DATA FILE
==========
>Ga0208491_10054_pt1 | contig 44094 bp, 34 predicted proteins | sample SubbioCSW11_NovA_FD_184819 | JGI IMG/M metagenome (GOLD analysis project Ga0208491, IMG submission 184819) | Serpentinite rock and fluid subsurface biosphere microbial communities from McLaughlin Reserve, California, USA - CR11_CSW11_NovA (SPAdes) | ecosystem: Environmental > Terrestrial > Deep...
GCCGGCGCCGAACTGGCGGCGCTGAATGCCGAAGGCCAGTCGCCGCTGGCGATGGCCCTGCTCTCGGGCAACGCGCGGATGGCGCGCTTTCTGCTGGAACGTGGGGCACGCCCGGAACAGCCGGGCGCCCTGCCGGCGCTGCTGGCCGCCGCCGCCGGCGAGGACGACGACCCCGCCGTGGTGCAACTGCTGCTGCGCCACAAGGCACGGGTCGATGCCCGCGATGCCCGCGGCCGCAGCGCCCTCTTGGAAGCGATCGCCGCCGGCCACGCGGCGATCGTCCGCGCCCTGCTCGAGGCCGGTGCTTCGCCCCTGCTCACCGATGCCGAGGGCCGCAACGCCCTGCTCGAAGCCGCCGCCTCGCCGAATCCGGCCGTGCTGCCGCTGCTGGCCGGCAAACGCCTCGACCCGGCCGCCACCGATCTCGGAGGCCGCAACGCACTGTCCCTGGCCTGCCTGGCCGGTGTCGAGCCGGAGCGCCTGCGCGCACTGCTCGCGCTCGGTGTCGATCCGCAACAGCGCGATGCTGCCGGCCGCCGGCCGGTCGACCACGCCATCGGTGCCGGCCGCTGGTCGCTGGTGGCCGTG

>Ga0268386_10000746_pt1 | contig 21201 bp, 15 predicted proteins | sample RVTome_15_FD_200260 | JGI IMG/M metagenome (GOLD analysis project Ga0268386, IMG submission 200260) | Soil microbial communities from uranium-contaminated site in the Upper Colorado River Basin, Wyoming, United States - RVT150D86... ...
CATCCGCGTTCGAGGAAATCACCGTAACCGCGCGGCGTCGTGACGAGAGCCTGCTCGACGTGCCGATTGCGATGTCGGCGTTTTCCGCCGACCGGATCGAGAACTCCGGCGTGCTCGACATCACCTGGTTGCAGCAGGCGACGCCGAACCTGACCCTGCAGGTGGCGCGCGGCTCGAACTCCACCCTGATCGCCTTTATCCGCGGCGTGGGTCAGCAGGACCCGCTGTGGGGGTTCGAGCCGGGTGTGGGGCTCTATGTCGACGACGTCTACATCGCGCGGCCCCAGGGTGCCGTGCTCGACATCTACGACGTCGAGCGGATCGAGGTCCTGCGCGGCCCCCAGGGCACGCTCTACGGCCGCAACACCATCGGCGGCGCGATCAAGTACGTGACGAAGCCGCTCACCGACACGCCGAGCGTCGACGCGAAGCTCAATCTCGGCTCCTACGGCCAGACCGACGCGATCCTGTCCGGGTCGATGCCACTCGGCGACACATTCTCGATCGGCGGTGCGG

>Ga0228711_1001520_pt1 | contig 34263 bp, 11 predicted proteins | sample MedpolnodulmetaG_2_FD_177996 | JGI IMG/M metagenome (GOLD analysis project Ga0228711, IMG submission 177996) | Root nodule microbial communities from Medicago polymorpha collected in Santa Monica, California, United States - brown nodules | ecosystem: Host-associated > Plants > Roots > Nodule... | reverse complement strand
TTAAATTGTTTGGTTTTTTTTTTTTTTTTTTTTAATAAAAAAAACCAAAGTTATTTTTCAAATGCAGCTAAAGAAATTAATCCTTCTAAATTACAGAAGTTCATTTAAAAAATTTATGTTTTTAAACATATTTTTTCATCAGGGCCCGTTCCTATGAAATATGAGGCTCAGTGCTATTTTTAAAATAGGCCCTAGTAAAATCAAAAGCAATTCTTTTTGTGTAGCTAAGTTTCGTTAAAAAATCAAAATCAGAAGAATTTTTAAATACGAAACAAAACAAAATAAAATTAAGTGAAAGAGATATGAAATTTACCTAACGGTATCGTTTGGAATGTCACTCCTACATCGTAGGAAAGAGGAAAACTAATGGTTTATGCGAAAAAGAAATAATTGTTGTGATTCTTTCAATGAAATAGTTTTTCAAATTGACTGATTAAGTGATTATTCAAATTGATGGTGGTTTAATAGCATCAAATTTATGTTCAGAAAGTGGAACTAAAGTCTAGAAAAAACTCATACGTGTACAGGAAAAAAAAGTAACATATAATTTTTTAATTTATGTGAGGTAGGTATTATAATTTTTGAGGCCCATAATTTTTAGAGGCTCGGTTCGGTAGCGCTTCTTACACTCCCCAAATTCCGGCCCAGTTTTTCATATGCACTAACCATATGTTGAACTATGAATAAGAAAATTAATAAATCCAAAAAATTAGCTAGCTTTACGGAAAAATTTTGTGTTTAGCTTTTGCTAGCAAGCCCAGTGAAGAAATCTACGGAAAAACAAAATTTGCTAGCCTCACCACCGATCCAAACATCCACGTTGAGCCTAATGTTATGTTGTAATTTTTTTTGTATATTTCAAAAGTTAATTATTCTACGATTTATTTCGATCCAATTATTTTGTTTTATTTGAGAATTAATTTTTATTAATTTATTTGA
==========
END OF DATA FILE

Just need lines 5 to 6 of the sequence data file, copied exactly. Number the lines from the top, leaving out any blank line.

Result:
>Ga0228711_1001520_pt1 | contig 34263 bp, 11 predicted proteins | sample MedpolnodulmetaG_2_FD_177996 | JGI IMG/M metagenome (GOLD analysis project Ga0228711, IMG submission 177996) | Root nodule microbial communities from Medicago polymorpha collected in Santa Monica, California, United States - brown nodules | ecosystem: Host-associated > Plants > Roots > Nodule... | reverse complement strand
TTAAATTGTTTGGTTTTTTTTTTTTTTTTTTTTAATAAAAAAAACCAAAGTTATTTTTCAAATGCAGCTAAAGAAATTAATCCTTCTAAATTACAGAAGTTCATTTAAAAAATTTATGTTTTTAAACATATTTTTTCATCAGGGCCCGTTCCTATGAAATATGAGGCTCAGTGCTATTTTTAAAATAGGCCCTAGTAAAATCAAAAGCAATTCTTTTTGTGTAGCTAAGTTTCGTTAAAAAATCAAAATCAGAAGAATTTTTAAATACGAAACAAAACAAAATAAAATTAAGTGAAAGAGATATGAAATTTACCTAACGGTATCGTTTGGAATGTCACTCCTACATCGTAGGAAAGAGGAAAACTAATGGTTTATGCGAAAAAGAAATAATTGTTGTGATTCTTTCAATGAAATAGTTTTTCAAATTGACTGATTAAGTGATTATTCAAATTGATGGTGGTTTAATAGCATCAAATTTATGTTCAGAAAGTGGAACTAAAGTCTAGAAAAAACTCATACGTGTACAGGAAAAAAAAGTAACATATAATTTTTTAATTTATGTGAGGTAGGTATTATAATTTTTGAGGCCCATAATTTTTAGAGGCTCGGTTCGGTAGCGCTTCTTACACTCCCCAAATTCCGGCCCAGTTTTTCATATGCACTAACCATATGTTGAACTATGAATAAGAAAATTAATAAATCCAAAAAATTAGCTAGCTTTACGGAAAAATTTTGTGTTTAGCTTTTGCTAGCAAGCCCAGTGAAGAAATCTACGGAAAAACAAAATTTGCTAGCCTCACCACCGATCCAAACATCCACGTTGAGCCTAATGTTATGTTGTAATTTTTTTTGTATATTTCAAAAGTTAATTATTCTACGATTTATTTCGATCCAATTATTTTGTTTTATTTGAGAATTAATTTTTATTAATTTATTTGA